WASHINGTON — FMI – The Food Industry Association on March 17 declared its strong opposition to legislation introduced by Senator Dianne Feinstein of California, Senator Chuck Grassley of Iowa and Senator Patrick Leahy of Vermont that FMI asserted may violate the confidentiality of store-level sales data for retailers who participate in the Supplemental Nutrition Assistance Program.
The sponsors of the bill, the Open and Responsive Government Act, said it aimed to reverse recent developments that they said undermined the public’s right to access information and hold government accountable.
The legislation would restore a legal interpretation of the Freedom of Information Act’s (FOIA) exemption regarding confidential commercial information, which was set aside by the Supreme Court in its 2019 decision in Food Marketing Institute versus Argus Leader Media. The sponsors said the bill also would respond to recent regulatory actions by making clear that any information which does not otherwise fall within one of FOIA’s nine exemptions should be made public — thus, reinforcing FOIA’s presumption of openness and transparency.
“The people have a right to know what their government is doing and hold it accountable for its actions. Our bill will ensure that FOIA requests are processed quickly and accurately and that the transparency provided by the law is protected,” Ms. Feinstein said.
“It’s only through public oversight and transparency that we ensure government programs are operating as intended, without any waste, fraud or abuse,” Mr. Grassley said. “This balanced and bipartisan bill responds to recent court rulings and regulatory actions, restoring pro-transparency principles and making crystal clear where Congress stands on the public’s right to know.”
Mr. Leahy added, “Our bill is a targeted, commonsense step to bolster our premier transparency law, the FOIA. This bill would limit the extent to which the government can use a recent Supreme Court opinion to justify abuses of a particular FOIA exemption to withhold information.”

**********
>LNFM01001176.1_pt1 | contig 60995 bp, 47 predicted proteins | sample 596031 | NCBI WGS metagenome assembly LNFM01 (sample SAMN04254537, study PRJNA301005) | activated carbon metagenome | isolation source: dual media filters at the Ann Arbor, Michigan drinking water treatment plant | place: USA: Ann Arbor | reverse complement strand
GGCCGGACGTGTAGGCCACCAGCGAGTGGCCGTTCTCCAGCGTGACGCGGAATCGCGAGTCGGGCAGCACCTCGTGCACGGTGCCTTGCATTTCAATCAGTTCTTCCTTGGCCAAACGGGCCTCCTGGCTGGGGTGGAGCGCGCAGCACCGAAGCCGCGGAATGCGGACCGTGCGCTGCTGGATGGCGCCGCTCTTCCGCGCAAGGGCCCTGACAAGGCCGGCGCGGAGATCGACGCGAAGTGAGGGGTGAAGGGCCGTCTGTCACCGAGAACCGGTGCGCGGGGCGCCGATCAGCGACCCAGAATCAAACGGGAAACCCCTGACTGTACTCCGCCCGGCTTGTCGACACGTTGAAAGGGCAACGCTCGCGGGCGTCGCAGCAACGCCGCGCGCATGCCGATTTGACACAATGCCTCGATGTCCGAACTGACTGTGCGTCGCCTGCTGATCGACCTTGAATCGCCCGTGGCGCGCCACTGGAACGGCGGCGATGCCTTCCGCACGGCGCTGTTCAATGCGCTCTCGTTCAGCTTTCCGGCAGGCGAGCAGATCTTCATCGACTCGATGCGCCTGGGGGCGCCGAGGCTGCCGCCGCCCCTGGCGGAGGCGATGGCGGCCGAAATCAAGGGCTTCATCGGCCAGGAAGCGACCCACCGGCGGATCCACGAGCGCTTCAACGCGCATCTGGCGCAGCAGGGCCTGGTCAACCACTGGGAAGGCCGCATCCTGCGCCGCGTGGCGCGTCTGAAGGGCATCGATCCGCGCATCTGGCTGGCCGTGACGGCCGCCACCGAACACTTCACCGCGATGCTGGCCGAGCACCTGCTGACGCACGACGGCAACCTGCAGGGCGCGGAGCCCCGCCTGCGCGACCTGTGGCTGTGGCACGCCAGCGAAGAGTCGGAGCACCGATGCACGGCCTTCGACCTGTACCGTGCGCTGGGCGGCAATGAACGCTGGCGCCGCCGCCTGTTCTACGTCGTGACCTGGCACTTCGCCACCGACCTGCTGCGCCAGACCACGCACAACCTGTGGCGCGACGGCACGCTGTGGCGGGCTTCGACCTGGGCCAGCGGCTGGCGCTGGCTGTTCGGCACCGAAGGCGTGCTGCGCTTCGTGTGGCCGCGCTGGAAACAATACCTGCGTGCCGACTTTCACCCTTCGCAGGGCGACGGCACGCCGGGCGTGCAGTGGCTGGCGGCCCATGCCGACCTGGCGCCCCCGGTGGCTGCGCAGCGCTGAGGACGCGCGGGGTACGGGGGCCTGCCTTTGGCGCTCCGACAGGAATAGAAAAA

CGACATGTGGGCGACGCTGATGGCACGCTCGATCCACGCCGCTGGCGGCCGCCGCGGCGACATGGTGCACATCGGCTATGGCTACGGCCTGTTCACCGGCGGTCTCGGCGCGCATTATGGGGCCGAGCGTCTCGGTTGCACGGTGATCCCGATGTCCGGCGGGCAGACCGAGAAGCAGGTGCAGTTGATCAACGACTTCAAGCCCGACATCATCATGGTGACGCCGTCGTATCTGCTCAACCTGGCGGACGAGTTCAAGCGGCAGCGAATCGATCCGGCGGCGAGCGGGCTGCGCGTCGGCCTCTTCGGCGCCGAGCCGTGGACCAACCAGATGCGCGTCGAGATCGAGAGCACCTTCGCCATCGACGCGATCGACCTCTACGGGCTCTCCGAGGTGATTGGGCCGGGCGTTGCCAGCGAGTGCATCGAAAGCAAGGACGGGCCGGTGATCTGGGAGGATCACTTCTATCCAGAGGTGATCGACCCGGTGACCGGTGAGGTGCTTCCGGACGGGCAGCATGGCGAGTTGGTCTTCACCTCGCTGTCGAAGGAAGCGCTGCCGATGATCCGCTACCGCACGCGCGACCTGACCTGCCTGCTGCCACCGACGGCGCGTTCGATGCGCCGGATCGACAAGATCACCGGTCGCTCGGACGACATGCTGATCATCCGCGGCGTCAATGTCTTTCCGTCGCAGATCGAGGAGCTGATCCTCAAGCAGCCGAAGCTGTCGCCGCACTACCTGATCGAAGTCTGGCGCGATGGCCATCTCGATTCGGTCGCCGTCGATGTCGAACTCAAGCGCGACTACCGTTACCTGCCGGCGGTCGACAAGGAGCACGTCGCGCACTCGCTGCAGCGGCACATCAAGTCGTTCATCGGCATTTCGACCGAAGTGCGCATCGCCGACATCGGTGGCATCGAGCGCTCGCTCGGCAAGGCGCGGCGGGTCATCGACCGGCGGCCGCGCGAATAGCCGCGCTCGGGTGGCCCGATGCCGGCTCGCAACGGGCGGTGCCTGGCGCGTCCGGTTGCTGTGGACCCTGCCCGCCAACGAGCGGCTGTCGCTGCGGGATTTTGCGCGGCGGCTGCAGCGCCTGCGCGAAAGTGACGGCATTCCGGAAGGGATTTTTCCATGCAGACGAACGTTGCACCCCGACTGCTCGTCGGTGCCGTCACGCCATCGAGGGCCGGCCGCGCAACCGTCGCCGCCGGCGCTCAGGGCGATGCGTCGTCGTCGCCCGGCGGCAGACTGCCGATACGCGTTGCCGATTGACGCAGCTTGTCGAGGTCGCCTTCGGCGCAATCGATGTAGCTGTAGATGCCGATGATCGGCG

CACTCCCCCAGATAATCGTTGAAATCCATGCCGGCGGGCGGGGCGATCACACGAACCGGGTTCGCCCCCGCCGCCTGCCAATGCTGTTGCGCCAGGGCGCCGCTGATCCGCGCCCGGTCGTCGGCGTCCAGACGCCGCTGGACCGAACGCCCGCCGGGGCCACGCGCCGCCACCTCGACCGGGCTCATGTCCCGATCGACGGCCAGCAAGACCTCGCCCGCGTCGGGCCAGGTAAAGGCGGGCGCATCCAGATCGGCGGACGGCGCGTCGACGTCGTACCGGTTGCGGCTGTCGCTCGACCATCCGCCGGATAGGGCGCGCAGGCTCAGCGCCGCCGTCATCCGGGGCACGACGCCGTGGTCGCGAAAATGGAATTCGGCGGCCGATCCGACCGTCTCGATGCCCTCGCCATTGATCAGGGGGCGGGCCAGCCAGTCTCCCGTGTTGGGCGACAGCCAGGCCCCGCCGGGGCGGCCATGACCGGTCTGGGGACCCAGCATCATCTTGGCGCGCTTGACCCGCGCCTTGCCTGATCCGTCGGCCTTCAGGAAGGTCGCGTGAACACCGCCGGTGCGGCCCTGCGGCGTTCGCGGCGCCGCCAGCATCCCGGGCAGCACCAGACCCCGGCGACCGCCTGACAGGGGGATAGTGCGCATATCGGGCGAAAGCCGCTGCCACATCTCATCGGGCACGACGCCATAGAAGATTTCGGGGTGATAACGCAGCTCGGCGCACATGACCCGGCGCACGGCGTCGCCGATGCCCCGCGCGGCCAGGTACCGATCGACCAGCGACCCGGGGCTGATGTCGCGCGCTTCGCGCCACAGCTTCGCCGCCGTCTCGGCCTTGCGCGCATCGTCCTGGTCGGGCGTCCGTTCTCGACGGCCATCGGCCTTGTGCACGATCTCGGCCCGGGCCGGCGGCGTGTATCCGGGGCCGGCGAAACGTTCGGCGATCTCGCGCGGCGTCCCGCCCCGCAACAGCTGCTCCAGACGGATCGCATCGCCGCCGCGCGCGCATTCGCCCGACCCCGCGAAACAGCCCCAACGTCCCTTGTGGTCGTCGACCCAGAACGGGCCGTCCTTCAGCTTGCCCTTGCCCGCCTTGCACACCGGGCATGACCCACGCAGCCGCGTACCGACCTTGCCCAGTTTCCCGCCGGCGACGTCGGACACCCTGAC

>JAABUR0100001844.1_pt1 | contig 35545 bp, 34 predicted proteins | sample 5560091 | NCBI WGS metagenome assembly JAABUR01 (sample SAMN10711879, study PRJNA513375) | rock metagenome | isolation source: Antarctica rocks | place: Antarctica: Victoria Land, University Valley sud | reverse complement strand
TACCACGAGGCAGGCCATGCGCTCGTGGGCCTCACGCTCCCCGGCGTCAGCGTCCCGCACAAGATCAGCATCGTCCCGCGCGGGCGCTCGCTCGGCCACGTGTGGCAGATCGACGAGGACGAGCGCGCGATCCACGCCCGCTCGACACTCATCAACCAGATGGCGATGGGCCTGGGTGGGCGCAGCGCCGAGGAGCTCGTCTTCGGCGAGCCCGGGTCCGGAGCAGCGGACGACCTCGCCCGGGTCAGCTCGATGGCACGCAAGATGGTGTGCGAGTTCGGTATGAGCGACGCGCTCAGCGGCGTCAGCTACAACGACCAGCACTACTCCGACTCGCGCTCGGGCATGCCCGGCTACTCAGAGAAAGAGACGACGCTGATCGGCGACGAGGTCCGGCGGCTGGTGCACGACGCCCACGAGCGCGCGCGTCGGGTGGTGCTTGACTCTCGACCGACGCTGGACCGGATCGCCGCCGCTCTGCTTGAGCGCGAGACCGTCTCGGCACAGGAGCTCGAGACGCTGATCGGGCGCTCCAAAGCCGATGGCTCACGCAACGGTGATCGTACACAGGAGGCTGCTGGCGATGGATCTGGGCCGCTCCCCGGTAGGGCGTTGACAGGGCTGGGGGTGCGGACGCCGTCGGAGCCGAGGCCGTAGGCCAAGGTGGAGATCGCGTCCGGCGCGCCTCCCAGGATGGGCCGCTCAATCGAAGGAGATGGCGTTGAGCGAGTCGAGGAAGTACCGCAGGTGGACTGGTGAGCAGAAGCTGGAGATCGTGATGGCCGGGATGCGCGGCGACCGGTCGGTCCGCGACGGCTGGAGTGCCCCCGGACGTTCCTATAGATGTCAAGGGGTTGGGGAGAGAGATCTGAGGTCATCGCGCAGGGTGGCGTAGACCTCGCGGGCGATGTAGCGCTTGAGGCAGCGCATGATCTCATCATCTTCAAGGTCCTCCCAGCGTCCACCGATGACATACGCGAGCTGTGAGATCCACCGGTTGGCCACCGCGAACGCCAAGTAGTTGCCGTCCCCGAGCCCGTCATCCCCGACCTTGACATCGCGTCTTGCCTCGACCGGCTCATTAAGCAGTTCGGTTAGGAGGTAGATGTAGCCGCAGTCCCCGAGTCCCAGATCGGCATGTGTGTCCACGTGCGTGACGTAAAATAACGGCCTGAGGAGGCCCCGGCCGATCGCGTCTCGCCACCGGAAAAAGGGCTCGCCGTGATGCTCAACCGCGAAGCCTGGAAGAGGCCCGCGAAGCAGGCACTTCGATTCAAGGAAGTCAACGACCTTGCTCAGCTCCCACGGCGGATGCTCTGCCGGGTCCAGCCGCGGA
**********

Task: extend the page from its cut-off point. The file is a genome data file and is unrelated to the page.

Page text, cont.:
Bill sponsors explained that in 2019 the Supreme Court in Food Marketing Institute versus Argus Leader Media ruled that a longstanding interpretation of FOIA’s Exemption 4 — often called the National Parks standard — was inconsistent with FOIA’s text and structure. For decades, the National Parks standard made clear that information only may be withheld from the public as “confidential” under Exemption 4 if its disclosure would cause “substantial competitive harm” to the person or entity that provided the information to the government.
Sponsors said by setting aside this standard, the court’s decision significantly broadened the scope of Exemption 4, making it more difficult for the media and general public to learn about government programs and hold accountable those who administer them. To rectify this, the Open and Responsive Government Act would update FOIA Exemption 4 to include key accountability language from National Parks, ensuring continued access to information.
Leslie Sarasin, president and chief executive officer, FMI (formerly the Food Marketing Institute), explained FMI’s opposition to the legislation.
“In 2019, FMI sought to protect the confidentiality of store-level sales data for retailers who participate in Supplemental Nutrition Assistance Program. The US Supreme Court’s opinion in Food Marketing Institute versus Argus Leader Media clarified the FOIA’s Exemption 4 to prevent the disclosure of confidential commercial information that would put businesses at competitive disadvantages,” Ms. Sarasin said. “Unfortunately, this bill would bring back the complex test that was rejected by every member of the Supreme Court. Legislative history tells us FOIA was created to shine a light on actions by the government, not on that of private parties.
“Our industry’s commitment to the shopper remains constant amidst seismic marketplace shifts,” Ms. Sarasin said. “The nation’s grocery stores have long kept confidential the amount consumers spend at individual stores whether through payment by cash, credit, debit or SNAP. This store-level sales data collected by the government to facilitate these benefits remains undoubtedly confidential because its release would provide an unfair advantage to competitors — particularly those without brick-and-mortar locations in the area.”